It’s a Zen parable – which means it isn’t the sort of thing pro football players are accustomed to hearing.
Then again, Montreal Alouettes defensive co-ordinator Jeff Reinebold has a long and distinguished history of marching to a beat audible only to him.
So when it was time to explain his new scheme to the defensive unit during the early stages of training camp, Reinebold trotted out the well-known allegory of the master who fills a pupil’s cup to overflowing during a Japanese tea ceremony, causing him to spill it.
“It was a cool thing, that metaphor … ‘for me to teach you anything, you need to drop everything you learned in your past life and start fresh from here.’ That’s what we’ve done,” Als middle linebacker Shea Emry said.
Given the way the Alouettes played defence last year – and particularly in the East Division semi-final, which they lost at home to the Hamilton Tiger-Cats – no one would argue with the need for a reno.
The injury bug bit the Als defence hard in 2011, and with starters falling seemingly every week, a squad that had buttressed three consecutive Grey Cup appearances started leaking points and yards (359.1 on average per game, fifth-best in the eight-team league).
The sack totals were middle of the pack, the pass defence was the second-worst in the league (282.2 yards per game allowed) and intercepted only 13 balls, which contributed to a minus-7 turnover ratio on the season.
In addition to bringing in a new co-ordinator – former Winnipeg Blue Bombers head coach Reinebold – and several new position coaches, the Als have overhauled their personnel on the field as well to bolster depth.
Gone are stalwarts such as rush end Anwar Stewart, tackle Eric Wilson and linebacker Ramon Guzman; in are 10 new players on defence (who together outnumber the holdovers).
In their place are some well-established faces – lineman Aaron Hunt, ex of the B.C. Lions, former Edmonton Eskimos linebacker Rod Davis – and some relative unknowns – like NFL castoff Marques Murrell.
Also gone are the 4-3 and the match-up zones the Als typically favoured under Tim Tibesar (now coaching at Purdue University).
Reinebold has designed a flexible alignment based on a loose 3-4 (typically with five men rushing) with backfield coverages hewing closer to either traditional zone or man-to-man sets depending on the situation.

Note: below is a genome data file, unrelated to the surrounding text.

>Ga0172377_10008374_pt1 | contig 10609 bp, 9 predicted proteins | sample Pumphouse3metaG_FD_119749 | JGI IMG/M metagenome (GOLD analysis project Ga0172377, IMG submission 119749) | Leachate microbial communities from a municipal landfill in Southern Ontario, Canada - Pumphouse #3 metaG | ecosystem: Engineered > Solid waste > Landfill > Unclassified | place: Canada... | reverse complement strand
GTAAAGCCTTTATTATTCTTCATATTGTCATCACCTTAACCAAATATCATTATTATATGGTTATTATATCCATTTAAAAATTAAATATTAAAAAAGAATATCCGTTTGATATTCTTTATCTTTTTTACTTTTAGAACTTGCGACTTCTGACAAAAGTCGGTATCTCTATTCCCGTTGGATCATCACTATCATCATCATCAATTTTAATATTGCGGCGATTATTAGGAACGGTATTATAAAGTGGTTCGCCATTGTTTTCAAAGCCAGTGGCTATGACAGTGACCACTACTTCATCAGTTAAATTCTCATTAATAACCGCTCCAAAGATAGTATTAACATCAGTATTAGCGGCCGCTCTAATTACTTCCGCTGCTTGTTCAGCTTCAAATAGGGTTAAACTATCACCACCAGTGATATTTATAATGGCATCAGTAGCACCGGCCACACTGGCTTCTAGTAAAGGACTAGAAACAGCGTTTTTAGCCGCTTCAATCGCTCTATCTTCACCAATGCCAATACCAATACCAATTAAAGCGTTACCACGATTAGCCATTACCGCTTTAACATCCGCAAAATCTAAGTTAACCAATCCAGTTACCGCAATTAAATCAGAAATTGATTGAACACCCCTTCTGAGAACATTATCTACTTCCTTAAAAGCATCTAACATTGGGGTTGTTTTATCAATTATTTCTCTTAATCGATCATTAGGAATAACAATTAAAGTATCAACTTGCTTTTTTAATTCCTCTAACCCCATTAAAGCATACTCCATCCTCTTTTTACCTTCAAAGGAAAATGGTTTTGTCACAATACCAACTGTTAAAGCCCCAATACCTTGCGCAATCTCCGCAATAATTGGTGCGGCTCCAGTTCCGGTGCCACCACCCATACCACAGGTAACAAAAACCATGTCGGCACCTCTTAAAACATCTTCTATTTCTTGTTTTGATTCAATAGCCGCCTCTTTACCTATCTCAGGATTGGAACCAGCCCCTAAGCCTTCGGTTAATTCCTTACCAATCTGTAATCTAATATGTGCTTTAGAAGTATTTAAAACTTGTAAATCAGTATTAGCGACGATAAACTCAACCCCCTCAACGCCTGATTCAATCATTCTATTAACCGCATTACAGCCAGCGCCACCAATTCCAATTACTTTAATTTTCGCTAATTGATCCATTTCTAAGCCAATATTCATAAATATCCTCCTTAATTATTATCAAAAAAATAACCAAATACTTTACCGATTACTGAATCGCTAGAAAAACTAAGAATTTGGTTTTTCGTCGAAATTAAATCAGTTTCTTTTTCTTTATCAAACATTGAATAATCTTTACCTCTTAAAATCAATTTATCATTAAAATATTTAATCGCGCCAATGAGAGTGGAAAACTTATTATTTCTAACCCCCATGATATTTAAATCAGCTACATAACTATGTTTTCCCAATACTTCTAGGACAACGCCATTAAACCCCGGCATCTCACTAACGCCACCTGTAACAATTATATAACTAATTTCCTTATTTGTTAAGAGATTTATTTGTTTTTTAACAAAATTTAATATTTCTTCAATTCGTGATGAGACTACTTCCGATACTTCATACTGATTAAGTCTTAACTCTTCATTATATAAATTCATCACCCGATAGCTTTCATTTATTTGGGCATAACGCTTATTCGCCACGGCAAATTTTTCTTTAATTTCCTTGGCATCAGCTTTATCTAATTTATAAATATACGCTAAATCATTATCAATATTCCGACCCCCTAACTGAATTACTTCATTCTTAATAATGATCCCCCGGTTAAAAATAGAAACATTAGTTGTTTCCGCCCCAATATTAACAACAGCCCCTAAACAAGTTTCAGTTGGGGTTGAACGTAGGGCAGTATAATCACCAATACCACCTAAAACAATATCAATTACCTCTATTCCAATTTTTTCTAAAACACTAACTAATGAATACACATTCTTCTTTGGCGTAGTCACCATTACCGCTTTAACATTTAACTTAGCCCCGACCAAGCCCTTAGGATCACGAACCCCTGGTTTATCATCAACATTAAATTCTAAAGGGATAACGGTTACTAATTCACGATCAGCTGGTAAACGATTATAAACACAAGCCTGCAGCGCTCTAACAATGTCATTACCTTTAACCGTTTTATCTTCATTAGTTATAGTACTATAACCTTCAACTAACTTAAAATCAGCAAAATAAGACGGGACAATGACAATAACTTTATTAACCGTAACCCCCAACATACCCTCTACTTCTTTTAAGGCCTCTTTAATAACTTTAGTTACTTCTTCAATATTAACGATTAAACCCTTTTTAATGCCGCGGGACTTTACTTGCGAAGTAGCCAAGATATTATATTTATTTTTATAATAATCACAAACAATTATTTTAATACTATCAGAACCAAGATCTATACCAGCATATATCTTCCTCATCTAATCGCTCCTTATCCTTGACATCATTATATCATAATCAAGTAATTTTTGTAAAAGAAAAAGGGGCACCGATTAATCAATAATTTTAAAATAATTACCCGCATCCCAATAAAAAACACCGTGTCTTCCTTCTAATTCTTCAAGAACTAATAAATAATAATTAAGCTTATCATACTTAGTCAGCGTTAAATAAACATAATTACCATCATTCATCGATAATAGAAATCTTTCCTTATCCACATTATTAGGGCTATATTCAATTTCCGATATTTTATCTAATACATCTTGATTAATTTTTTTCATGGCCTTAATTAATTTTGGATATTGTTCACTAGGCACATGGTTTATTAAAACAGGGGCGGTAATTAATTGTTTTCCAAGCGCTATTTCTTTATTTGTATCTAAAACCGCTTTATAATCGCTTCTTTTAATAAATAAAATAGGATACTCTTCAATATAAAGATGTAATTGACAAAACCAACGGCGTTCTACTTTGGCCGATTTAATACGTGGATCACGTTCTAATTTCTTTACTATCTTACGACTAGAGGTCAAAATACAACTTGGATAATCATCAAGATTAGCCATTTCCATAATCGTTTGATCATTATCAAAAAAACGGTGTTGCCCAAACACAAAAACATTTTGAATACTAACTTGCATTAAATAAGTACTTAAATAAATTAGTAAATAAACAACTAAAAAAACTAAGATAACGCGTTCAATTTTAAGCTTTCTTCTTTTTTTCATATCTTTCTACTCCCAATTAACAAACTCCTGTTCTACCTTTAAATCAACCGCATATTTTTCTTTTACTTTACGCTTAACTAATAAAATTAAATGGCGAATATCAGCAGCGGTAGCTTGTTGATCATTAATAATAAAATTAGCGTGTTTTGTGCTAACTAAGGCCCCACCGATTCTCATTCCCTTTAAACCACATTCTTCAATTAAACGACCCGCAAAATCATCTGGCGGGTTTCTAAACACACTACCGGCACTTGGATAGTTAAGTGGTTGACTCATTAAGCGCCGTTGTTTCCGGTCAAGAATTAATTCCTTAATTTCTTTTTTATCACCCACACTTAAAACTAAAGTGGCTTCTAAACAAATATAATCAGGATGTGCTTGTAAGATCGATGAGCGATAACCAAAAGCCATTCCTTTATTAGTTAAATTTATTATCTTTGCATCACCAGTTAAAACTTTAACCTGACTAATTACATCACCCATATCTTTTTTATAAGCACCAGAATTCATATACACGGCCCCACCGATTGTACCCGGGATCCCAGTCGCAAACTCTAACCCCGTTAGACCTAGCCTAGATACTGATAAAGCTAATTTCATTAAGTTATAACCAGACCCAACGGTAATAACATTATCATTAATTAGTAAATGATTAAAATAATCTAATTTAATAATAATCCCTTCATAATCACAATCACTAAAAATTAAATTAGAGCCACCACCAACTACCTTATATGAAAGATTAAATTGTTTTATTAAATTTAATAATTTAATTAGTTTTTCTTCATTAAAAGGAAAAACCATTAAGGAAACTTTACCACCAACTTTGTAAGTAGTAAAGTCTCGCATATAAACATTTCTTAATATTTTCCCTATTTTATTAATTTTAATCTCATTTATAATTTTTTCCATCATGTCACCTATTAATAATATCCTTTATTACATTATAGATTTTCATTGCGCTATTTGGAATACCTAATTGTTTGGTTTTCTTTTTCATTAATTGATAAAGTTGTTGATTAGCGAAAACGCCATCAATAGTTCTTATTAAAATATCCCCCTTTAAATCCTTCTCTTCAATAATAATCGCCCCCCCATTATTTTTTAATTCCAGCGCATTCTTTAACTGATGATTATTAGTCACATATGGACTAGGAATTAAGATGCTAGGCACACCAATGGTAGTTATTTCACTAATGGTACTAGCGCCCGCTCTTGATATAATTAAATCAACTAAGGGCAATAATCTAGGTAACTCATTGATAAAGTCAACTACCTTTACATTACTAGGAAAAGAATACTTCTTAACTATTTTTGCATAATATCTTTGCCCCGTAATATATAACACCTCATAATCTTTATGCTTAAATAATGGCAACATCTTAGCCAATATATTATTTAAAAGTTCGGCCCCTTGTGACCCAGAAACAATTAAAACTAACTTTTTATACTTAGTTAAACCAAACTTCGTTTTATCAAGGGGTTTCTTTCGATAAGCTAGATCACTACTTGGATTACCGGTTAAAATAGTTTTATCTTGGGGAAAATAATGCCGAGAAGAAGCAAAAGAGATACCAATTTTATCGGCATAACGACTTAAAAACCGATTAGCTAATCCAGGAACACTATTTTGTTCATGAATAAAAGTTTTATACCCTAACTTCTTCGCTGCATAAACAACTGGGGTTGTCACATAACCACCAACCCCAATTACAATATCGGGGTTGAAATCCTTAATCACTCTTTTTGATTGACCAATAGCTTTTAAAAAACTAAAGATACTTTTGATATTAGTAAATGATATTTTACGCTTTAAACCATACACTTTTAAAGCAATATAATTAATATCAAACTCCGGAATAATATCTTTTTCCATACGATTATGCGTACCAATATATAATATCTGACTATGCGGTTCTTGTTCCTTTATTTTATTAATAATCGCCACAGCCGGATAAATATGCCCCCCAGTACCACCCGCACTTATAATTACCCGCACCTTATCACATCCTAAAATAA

The idea, the players say, is to show as many looks as possible and put maximum heat on opposing quarterbacks.
“There’s five guys lined up, there’s five guys rushing, so it’s going to be 1-on-1 most of the time. It’s an attack defence and that’s what we’re going to do,” said defensive lineman J.P. Bekasiak, one of only two holdovers on the line (the other, 2011 sack leader John Bowman, is out with a knee injury).
The Als will be counting on three of the CFL’s premiere offensive performers once again this year – quarterback Anthony Calvillo, league-leading receiver Jamel Richardson, and league-leading running back Brandon Whitaker – but Reinebold’s task is to craft a defence that can help Montreal break its 2011 habit of letting leads slip away.
“Jeff’s brought in a system I think that allows us to take advantage of our athleticism and not have us overthink on the field,” safety/linebacker Marc-Olivier Brouillette said. “I think we’re a bigger, faster, more athletic defence this year that’s going to allow us to do a lot of different things.”
It is a defence that has a chip on its shoulder, led by a man who is surely eager to rehabilitate a reputation that took a beating during his tumultuous tenure in Winnipeg.
Montreal head coach Marc Trestman said “we’ll see where this goes,” and indicated the defence remains a work in progress.
That it does, and its first test, on Sunday in Calgary, will be a tricky one.
Former Stampeders defensive back Dwight Anderson, one of seven Als starters to miss time through injury in 2011, said there’s at least one immediate benefit to all the changes, which are the most sweeping of Trestman’s four-year tenure.
“The defence is pretty much brand new … there’s a lot of new faces, a lot of new skills,” he said. “It’s going to give the other teams lots to prepare for.”